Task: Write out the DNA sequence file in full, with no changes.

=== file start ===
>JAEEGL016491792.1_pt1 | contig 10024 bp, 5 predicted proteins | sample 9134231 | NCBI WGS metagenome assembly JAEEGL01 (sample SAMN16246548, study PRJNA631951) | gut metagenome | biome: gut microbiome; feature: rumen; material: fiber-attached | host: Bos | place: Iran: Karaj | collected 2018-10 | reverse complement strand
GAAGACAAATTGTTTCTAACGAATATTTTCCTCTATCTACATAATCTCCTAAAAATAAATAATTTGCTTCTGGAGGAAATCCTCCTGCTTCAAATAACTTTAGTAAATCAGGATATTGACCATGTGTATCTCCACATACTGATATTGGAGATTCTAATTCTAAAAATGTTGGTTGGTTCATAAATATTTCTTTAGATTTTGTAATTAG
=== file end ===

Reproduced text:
>JAEEGL016491792.1_pt1 | contig 10024 bp, 5 predicted proteins | sample 9134231 | NCBI WGS metagenome assembly JAEEGL01 (sample SAMN16246548, study PRJNA631951) | gut metagenome | biome: gut microbiome; feature: rumen; material: fiber-attached | host: Bos | place: Iran: Karaj | collected 2018-10 | reverse complement strand
GAAGACAAATTGTTTCTAACGAATATTTTCCTCTATCTACATAATCTCCTAAAAATAAATAATTTGCTTCTGGAGGAAATCCTCCTGCTTCAAATAACTTTAGTAAATCAGGATATTGACCATGTGTATCTCCACATACTGATATTGGAGATTCTAATTCTAAAAATGTTGGTTGGTTCATAAATATTTCTTTAGATTTTGTAATTAG